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Family Violence (From Kids Who Commit Adult Crimes: Serious Criminality by Juvenile Offenders, P 85-95, 2002, R. Barri Flowers, -- See NCJ-197664)

NCJ Number
R. Barri Flowers
Date Published
11 pages
This chapter on family violence addresses the dynamics of family violence, domestic homicides perpetrated by juveniles, sibling violence, parent "battering," and the causes of family violence.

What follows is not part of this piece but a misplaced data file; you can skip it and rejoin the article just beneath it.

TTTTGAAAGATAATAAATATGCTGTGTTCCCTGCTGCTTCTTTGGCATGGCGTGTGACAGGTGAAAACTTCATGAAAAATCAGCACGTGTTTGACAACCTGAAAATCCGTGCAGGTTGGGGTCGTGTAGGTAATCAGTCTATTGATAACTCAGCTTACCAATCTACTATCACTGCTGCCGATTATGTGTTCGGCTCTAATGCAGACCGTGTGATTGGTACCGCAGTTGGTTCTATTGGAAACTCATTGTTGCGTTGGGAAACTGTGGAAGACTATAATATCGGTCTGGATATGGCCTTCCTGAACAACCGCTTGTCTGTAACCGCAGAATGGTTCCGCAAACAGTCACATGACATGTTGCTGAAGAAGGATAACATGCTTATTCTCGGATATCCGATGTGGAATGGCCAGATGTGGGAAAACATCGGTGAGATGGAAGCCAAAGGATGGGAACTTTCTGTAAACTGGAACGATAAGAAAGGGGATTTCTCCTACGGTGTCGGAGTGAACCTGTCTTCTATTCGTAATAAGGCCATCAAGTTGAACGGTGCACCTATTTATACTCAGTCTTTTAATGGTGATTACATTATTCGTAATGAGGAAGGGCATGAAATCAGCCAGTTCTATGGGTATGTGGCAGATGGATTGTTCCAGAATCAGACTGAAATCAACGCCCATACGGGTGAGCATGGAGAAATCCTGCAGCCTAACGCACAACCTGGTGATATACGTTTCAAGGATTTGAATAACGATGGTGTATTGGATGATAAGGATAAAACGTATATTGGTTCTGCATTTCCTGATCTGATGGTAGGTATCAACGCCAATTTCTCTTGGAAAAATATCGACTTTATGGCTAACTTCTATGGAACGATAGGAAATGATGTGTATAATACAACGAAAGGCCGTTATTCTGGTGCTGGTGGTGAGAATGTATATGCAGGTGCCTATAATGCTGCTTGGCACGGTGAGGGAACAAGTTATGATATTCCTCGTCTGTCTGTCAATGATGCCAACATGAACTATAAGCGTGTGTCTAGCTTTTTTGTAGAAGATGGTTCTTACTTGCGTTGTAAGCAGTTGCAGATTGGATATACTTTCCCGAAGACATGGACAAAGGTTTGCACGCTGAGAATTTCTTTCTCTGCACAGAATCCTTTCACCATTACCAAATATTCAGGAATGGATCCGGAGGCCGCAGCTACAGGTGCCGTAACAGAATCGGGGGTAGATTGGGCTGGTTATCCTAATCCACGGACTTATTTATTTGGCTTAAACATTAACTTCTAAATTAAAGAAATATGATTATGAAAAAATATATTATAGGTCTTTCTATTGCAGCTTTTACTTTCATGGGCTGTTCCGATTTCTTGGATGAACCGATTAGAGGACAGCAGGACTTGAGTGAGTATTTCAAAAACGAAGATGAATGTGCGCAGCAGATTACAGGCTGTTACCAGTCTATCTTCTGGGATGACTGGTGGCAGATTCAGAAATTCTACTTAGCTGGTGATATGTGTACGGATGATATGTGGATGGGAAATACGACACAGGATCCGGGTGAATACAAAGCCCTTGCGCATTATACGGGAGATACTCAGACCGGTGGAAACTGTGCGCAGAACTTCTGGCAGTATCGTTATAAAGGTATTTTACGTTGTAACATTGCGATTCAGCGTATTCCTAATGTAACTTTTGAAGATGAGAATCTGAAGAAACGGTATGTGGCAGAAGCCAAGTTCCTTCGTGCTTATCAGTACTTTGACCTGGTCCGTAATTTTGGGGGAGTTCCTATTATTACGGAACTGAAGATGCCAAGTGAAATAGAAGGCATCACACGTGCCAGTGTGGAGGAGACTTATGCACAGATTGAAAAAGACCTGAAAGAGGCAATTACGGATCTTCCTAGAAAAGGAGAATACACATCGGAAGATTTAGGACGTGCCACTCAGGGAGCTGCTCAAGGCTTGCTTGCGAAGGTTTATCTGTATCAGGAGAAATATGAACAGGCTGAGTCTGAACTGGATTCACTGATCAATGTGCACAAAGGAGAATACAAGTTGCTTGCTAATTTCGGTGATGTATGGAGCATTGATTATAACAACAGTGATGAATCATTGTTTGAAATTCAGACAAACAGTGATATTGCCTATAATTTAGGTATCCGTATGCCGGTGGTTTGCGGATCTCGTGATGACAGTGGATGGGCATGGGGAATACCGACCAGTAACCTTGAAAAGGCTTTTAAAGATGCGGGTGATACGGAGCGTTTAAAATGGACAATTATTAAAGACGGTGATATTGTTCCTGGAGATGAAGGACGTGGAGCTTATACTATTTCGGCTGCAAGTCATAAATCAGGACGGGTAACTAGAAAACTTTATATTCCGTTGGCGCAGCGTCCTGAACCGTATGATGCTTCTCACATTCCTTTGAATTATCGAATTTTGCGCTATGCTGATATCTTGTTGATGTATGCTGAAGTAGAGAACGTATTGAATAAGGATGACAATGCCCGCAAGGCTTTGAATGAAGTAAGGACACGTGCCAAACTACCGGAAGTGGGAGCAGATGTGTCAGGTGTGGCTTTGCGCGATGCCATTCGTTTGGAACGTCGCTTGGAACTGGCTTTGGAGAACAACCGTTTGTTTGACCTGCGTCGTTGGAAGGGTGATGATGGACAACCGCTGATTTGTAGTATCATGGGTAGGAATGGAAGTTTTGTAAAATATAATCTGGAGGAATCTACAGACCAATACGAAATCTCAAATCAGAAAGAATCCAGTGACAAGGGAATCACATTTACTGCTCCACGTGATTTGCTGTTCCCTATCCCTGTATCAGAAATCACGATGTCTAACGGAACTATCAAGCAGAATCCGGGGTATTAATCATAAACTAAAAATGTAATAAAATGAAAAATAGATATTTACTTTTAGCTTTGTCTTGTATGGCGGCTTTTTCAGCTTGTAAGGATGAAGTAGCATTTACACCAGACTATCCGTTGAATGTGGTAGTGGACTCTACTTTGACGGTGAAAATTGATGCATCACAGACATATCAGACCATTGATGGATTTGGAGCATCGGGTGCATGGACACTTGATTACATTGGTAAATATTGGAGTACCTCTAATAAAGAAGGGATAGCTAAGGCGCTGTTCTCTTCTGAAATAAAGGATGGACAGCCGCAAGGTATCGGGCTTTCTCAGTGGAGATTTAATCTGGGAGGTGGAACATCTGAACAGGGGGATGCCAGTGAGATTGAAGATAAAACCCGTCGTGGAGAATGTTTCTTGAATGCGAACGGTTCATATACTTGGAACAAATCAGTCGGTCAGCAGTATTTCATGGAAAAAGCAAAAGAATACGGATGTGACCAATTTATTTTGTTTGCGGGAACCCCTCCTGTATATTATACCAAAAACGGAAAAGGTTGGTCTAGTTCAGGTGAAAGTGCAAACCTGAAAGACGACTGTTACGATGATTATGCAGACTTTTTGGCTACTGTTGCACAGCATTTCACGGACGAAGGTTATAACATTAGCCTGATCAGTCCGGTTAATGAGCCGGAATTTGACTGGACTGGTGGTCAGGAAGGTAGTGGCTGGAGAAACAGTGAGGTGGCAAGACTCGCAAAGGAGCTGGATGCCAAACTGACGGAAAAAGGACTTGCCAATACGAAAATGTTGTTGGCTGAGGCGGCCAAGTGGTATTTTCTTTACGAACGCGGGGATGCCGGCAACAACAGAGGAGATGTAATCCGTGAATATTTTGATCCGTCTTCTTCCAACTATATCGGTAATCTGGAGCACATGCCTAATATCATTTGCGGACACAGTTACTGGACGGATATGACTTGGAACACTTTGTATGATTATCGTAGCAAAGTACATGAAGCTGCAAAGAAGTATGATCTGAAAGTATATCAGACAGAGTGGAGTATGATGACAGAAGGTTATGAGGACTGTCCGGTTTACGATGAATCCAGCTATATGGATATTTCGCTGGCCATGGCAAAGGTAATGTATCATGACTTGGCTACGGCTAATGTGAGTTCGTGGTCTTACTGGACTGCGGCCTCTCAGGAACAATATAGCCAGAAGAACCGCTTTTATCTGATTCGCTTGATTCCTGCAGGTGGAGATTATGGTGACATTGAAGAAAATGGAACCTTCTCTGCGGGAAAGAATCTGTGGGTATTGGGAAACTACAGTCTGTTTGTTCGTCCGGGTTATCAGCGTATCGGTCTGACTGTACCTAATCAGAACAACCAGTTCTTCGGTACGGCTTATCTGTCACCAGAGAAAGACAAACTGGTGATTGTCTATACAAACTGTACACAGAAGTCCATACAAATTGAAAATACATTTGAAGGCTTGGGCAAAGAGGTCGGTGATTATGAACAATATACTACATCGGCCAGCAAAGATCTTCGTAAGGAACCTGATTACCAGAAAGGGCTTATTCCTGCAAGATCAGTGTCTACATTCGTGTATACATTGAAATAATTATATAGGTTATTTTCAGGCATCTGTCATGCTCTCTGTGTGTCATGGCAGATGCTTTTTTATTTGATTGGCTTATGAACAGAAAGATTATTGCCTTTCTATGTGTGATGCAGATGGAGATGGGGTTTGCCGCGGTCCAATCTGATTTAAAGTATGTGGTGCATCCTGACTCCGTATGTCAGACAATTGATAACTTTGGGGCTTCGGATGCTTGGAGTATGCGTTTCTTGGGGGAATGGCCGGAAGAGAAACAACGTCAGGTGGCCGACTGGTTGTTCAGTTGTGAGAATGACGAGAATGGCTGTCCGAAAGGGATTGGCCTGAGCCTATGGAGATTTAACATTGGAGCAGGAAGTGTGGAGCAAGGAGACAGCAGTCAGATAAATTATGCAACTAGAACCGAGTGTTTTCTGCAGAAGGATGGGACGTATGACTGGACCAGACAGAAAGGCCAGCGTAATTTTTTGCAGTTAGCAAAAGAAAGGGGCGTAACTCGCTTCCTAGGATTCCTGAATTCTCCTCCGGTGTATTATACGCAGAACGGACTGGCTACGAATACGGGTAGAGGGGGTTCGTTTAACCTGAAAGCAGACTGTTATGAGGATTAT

Intrafamilial violence that involves spouses, children, parents, grandparents, or other relatives is a major problem in the United States. Child abuse is believed by researchers to be the most common form of family violence, and is viewed as having the most direct impact on juvenile crime and violence. Children at particular risk of abuse include those from large families; those characterized as "difficult;" and children in families that face such crises as pregnancy, financial burdens, and retirement. Children are well-represented in intrafamilial homicides, both as victims and offenders. Over 1,000 children are killed in the United States each year as a result of child maltreatment. A juvenile committing the murder of a family member is relatively rare, but it is occurring with alarming regularity. The most common factor in child intrafamilial killings or attempted murder is the child's identification with aggressive parents and their own violent behavior. Others have attributed patricide and other forms of family homicides to severe physical abuse or child sexual abuse. Handgun availability, profit, drug abuse, and mental illness are also frequently cited as factors in intrafamilial fatalities perpetrated by juveniles. Juvenile intrafamilial violence also manifests itself through other forms of aggression, particularly sibling violence. Another form of domestic violence, the abuse by children of their parents, has increased in recent years (Flowers, 2000); it is estimated that 2.5 million parents are beaten by their children each year in the United States. Many experts view parent abuse as the next wave of family violence in the exploration of family dysfunction. Parent batterers are typically described as the recipients of weak models of social behavior and very stressful social conditions. Many grandparents and elderly parents are also at risk for battering and other violence at the hands of juvenile grandchildren and adult children. Family violence theories on the causes of family violence are generally reflected in three primary categories: psychiatric-psychological theories, social-structural theories, and social-cultural theories. Each of these types of theories is explained in the concluding section of this chapter. 2 tables and 2 figures


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